Oleksandr Usyk’s first Brit rival Danny Price remembers their battle with big bets: ‘It was sloppy-he is incredible’ | Boxing news

Thirteen years have passed, but as Oleksandr Usyk prepares to return to Britain, his first British opponent is still ruining his own terrible luck.

Danny Price felt Olympic heartache at the time when “the tournament of his life”, a qualifier for Beijing 2008, ended with the unthinkable. Only later would he realize how cruelly he had been treated.

Usyk has since outplayed Joe Joyce, knocked out Tony Bellew, fought past Derek Chisora ​​and will challenge for Anthony Joshua’s IBF, WBA and WBO Heavyweight Championships on September 25, live at the Sky Sports Box Office.

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But his first fight with a Briton came in Pescara, Italy, on the picturesque Adriatic coast, hardly the expected place for boxing disaster to hit.

“I beat a Moldovan. Then I beat Tervel Pulev [the brother of Joshua’s former challenger Kubrat], who eventually won a world silver, “Price recalls of what was slowly becoming his biggest performance week.

Danny Price
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Danny Price was a victory away from qualifying for the Olympics

“Then I beat a Greek guy who was European champion.

“I beat them on three consecutive days.”

Qualifying for the Olympics was a battle away for Price. On his way stood a Ukrainian heavyweight, only 21 years old.

Price recalls an awkward battle of styles with the unscrupulous Usyk: “He was a counter-puncher back then, and so was I. I was better suited to be on the back foot.

“I was one point down in the last round.

“I had to chase the fight in the last round and he beat me. It was his game.

“I always think – if I was a point up in the final round, he should have chased me. I could have been on the back foot.

“It would have been in my hands. It blurred.”

Oleksandr Usyk
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Unsickly, Price inflicted a heartbreaking defeat on Price

Usyk won 15-6 in the four-round match to secure a place at the Olympics.

“Technically, he’s just incredible,” Price says.

“In the first three rounds there was not much in it. He did not give much away and neither did I.

“So when I threw, I missed and he threw back. His reflexes were so good.

“In the last round, when I was chasing it, he boxed my head off. He caught me coming in. He was so good at that fighting form.

“He’s the best technical boxer I’ve been in the ring with.”

Price, who owned an amateur victory over Bellew, fell short in three qualifiers for Beijing 2008.

Team GB instead included Kal Yafai, Joe Murray, Frankie Gavin, Bradley Saunders, Billy Joe Saunders, James DeGale (who won gold), Tony Jeffries and David Price (both bronze).

Only as time went on did Price understand the seriousness of his disappointment.

He had encountered Clemente Russo at his first qualifier in Chicago and lost to the Italian, who he thought “did not hit hard – he was just awkward and threw shots from different angles”.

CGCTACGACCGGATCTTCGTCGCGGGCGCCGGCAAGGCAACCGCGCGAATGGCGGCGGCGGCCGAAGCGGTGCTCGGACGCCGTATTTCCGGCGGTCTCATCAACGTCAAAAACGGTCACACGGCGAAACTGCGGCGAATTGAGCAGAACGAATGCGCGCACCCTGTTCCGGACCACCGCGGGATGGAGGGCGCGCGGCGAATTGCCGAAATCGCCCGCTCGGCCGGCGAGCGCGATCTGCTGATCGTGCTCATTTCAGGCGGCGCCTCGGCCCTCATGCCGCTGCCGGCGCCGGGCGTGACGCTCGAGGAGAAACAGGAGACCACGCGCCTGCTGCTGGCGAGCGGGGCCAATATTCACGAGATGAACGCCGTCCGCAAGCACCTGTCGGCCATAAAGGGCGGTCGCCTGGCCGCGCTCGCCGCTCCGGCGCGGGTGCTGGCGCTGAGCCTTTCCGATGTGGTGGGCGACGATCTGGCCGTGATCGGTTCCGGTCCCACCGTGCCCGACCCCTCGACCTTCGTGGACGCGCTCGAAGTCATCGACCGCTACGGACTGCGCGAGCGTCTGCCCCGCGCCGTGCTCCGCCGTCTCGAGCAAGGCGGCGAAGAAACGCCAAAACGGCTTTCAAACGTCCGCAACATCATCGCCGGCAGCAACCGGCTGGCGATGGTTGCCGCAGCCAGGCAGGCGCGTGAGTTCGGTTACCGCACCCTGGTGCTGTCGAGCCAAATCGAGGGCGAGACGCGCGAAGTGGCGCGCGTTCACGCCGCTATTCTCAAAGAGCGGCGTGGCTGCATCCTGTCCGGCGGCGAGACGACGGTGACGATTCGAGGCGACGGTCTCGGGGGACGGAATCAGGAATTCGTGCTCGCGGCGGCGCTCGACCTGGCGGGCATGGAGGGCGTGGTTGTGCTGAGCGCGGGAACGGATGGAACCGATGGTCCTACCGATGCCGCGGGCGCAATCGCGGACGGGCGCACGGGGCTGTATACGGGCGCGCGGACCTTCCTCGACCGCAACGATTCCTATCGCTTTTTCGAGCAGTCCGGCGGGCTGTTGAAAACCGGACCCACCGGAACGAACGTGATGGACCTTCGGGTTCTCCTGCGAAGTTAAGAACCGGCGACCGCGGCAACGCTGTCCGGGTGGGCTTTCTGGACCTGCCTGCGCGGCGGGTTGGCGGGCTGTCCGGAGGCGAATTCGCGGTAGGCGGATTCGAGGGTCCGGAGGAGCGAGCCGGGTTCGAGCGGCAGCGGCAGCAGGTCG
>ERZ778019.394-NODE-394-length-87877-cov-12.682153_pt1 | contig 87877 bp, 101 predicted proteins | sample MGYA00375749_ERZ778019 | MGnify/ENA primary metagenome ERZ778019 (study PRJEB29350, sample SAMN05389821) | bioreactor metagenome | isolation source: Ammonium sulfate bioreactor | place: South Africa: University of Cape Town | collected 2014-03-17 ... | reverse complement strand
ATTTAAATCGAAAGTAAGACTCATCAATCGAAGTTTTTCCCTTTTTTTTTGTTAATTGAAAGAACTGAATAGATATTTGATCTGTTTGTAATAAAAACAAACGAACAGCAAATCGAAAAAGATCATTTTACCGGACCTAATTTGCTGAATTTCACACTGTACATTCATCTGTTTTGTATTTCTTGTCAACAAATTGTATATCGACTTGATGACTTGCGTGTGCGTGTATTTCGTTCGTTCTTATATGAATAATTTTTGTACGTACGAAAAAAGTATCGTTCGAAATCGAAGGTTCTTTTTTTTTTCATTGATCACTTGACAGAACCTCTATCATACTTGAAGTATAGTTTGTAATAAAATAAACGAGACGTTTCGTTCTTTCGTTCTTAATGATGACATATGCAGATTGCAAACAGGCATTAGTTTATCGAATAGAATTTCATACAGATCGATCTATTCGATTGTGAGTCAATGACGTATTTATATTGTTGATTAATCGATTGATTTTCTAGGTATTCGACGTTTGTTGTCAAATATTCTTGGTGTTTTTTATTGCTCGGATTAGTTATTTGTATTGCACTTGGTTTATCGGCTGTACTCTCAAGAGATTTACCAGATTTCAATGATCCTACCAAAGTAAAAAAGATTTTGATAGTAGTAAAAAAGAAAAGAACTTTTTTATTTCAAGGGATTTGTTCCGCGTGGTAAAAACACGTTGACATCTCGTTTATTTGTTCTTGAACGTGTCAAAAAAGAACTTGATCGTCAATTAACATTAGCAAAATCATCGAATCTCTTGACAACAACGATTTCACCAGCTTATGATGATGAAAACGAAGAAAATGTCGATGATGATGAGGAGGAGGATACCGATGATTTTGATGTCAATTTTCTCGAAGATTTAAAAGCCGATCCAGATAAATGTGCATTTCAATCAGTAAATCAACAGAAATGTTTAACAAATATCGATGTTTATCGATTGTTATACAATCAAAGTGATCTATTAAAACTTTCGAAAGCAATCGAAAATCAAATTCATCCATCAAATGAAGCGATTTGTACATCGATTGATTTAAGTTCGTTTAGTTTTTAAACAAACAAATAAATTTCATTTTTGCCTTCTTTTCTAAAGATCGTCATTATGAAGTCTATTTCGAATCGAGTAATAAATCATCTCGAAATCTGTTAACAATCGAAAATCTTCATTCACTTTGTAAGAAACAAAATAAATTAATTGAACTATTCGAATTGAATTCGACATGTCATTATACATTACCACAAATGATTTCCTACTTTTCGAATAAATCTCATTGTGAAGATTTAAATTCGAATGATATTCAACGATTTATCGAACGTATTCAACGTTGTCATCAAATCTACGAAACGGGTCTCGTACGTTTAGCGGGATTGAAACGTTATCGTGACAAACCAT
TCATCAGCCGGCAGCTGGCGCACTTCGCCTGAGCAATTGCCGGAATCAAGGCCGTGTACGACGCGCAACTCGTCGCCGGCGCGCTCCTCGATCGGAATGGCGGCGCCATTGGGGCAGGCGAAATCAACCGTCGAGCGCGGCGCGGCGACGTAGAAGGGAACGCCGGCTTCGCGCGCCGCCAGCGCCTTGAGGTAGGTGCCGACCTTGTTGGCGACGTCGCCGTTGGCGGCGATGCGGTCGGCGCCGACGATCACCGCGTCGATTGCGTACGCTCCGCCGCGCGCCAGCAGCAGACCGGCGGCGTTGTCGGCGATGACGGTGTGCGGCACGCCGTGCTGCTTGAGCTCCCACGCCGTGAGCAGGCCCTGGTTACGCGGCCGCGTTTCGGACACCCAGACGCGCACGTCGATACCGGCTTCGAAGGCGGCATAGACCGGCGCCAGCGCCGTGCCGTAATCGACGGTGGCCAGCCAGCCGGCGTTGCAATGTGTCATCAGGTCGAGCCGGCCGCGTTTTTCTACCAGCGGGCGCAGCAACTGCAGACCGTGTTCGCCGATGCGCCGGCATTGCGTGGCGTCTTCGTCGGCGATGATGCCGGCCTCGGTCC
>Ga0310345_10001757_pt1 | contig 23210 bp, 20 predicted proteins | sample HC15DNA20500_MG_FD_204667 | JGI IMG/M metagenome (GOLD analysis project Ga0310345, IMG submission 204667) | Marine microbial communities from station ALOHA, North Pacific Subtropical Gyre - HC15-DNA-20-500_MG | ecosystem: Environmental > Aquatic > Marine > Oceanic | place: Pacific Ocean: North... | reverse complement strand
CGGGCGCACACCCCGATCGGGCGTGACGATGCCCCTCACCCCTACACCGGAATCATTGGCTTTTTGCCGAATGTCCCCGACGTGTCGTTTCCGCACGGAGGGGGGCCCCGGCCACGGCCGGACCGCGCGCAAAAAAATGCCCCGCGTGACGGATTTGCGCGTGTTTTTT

But Russo eventually eliminated Usyk and Deontay Wilder at the Olympics en route to winning silver.

Oleksandr Usyk
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Usyk was eliminated in the quarterfinals at the Beijing Games

Price’s last attempt to qualify ended in “a terrible decision” in defeat to Hungary’s Jozsef Darmos. In terms of illness, that tournament was won by Greece’s Elias Pavlidis.

“The guy I beat before I faced Uzyk,” Price sighed.

“Do not, mate,” he says, thinking of his match in Italy against Usyk, which represented his best chance of going to an Olympics.

Even being forced to face Usyk in the crunch match, rather than a lighter opponent, added to Price’s misfortune.

“My side of the draw was so bad!

“Artur Szpilka [who was later knocked out by Wilder and Chisora] was not very good. It’s if and but. But if I got Szpilka, I would have been comfortable. “

Usyk’s first Olympics in Beijing ended in defeat, but four years later in London he won gold.

Joshua, in the division above, also took gold.

At the time, it could never have been predicted that they would eventually meet in a stadium that did not yet exist in a world championship in heavyweight matches of such size.

“It’s an exciting match,” Price said. “If Usyk can keep him in check, he wins.

“Of course, if Joshua connects, it lights up.

“Usyk would struggle more with a style like Chisoras or Dillian Whytes. He would be forced to be on his toes for 12 rounds.

“But Joshua is more of a boxer, more orthodox, he tries to pick his shots more.

“It can play into Usyk’s hands. I think a press fighter is more effective against Usyk.”

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Joshua vs. Usyk could be a ‘Match of the Year’, says promoter Eddie Hearn

Usyk now stands as a former undisputed cruiserweight champion aiming to become just the third boxer ever (after Evander Holyfield and David Haye) to also win a heavyweight title. He has not lost as a professional and it is a decade since he tasted defeat as an amateur.

Perhaps his greatest success, the 2012 Olympics, came in the UK, and he has convincingly beaten every Brit rival that was put in front of him.

Joshua will be a completely different test.

From his home in Scarborough, the long-retired Price will look with interest and consider what could have been different.

Watch Joshua v Usyk Saturday, live at the Sky Sports Box Office, from 6 p.m. Book it via your Sky remote or book it online here. Non-Sky TV subscribers can book and watch it here.

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